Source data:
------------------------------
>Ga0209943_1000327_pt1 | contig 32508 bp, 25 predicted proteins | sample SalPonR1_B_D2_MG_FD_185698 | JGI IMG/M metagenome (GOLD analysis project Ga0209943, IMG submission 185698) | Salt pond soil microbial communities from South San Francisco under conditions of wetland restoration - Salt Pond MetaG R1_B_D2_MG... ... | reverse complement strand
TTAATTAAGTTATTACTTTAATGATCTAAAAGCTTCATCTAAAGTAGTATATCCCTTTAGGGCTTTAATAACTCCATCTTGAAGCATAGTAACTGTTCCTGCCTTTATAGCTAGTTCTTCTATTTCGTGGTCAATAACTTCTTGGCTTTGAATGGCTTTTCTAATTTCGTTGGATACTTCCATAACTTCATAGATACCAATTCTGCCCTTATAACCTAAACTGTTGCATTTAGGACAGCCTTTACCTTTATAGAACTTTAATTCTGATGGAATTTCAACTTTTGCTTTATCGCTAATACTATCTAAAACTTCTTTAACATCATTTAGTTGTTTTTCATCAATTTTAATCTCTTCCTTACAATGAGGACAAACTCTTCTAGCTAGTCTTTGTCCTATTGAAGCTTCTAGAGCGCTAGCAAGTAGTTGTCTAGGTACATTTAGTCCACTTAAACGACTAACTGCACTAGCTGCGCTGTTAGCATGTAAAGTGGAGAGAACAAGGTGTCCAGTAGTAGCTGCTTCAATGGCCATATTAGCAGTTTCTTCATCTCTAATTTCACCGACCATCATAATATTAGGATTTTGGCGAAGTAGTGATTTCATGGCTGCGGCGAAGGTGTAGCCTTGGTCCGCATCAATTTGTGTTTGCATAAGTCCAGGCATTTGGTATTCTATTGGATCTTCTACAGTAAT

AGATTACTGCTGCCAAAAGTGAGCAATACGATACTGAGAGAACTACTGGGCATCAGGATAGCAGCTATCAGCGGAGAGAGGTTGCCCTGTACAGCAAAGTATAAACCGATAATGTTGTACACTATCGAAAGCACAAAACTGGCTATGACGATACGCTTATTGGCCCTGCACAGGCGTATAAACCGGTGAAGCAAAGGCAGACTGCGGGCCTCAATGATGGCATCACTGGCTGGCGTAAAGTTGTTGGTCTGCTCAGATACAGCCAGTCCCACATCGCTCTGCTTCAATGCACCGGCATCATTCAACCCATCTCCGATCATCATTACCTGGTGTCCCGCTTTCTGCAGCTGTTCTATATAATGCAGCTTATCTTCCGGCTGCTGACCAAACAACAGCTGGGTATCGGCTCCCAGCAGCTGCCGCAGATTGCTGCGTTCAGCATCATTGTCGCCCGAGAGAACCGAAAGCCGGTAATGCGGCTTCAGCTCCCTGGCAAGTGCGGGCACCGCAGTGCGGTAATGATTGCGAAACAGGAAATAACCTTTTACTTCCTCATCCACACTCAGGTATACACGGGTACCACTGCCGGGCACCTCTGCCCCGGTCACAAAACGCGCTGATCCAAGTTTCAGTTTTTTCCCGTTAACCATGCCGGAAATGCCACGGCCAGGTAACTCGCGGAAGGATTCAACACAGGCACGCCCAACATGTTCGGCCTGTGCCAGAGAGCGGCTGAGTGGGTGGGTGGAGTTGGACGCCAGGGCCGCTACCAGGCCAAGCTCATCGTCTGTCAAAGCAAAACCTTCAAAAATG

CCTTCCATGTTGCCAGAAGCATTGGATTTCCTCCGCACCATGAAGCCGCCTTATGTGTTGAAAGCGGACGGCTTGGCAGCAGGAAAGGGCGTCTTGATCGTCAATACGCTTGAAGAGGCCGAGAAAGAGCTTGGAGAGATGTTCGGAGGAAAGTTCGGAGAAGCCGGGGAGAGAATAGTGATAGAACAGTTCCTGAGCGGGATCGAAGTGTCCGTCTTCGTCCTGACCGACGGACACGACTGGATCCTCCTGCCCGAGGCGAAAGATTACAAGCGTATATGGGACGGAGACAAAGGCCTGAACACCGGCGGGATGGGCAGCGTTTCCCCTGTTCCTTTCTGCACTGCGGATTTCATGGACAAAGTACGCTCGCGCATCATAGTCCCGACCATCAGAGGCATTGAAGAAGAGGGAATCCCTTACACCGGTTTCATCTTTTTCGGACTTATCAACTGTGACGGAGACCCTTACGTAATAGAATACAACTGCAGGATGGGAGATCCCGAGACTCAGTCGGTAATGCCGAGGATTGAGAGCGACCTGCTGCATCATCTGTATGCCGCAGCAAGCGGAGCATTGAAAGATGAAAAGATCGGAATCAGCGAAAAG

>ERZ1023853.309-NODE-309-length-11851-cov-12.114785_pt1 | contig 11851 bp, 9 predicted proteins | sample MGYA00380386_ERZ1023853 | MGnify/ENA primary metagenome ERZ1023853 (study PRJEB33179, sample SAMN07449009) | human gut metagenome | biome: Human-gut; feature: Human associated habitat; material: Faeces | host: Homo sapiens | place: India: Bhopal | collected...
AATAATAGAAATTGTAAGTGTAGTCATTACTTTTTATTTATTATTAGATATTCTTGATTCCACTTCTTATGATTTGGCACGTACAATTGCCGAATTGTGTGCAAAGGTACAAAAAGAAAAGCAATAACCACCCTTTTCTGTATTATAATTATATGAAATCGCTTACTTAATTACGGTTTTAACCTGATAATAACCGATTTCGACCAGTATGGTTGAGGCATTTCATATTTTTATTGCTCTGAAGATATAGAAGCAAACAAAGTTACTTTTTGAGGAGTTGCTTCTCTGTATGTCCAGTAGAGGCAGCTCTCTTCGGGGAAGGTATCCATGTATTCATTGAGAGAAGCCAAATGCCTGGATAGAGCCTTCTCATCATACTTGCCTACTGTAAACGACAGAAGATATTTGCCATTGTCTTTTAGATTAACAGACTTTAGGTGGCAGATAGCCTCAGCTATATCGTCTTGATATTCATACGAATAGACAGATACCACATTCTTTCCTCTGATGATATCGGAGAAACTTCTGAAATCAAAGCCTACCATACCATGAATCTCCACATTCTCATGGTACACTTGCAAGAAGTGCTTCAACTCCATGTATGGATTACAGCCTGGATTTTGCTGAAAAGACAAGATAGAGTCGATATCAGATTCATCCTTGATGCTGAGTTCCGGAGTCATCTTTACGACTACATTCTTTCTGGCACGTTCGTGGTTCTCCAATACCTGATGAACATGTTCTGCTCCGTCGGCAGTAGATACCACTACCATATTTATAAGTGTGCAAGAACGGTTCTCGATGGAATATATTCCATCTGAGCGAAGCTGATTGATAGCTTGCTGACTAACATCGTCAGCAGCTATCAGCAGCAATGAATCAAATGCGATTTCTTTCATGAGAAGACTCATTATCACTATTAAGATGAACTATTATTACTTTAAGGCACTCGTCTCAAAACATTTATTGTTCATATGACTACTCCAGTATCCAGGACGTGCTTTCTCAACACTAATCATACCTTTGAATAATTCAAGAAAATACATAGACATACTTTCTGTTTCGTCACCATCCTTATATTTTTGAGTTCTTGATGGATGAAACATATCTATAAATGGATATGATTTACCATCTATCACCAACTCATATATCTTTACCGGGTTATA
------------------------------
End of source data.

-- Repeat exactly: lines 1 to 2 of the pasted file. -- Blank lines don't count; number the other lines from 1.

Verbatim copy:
>Ga0209943_1000327_pt1 | contig 32508 bp, 25 predicted proteins | sample SalPonR1_B_D2_MG_FD_185698 | JGI IMG/M metagenome (GOLD analysis project Ga0209943, IMG submission 185698) | Salt pond soil microbial communities from South San Francisco under conditions of wetland restoration - Salt Pond MetaG R1_B_D2_MG... ... | reverse complement strand
TTAATTAAGTTATTACTTTAATGATCTAAAAGCTTCATCTAAAGTAGTATATCCCTTTAGGGCTTTAATAACTCCATCTTGAAGCATAGTAACTGTTCCTGCCTTTATAGCTAGTTCTTCTATTTCGTGGTCAATAACTTCTTGGCTTTGAATGGCTTTTCTAATTTCGTTGGATACTTCCATAACTTCATAGATACCAATTCTGCCCTTATAACCTAAACTGTTGCATTTAGGACAGCCTTTACCTTTATAGAACTTTAATTCTGATGGAATTTCAACTTTTGCTTTATCGCTAATACTATCTAAAACTTCTTTAACATCATTTAGTTGTTTTTCATCAATTTTAATCTCTTCCTTACAATGAGGACAAACTCTTCTAGCTAGTCTTTGTCCTATTGAAGCTTCTAGAGCGCTAGCAAGTAGTTGTCTAGGTACATTTAGTCCACTTAAACGACTAACTGCACTAGCTGCGCTGTTAGCATGTAAAGTGGAGAGAACAAGGTGTCCAGTAGTAGCTGCTTCAATGGCCATATTAGCAGTTTCTTCATCTCTAATTTCACCGACCATCATAATATTAGGATTTTGGCGAAGTAGTGATTTCATGGCTGCGGCGAAGGTGTAGCCTTGGTCCGCATCAATTTGTGTTTGCATAAGTCCAGGCATTTGGTATTCTATTGGATCTTCTACAGTAAT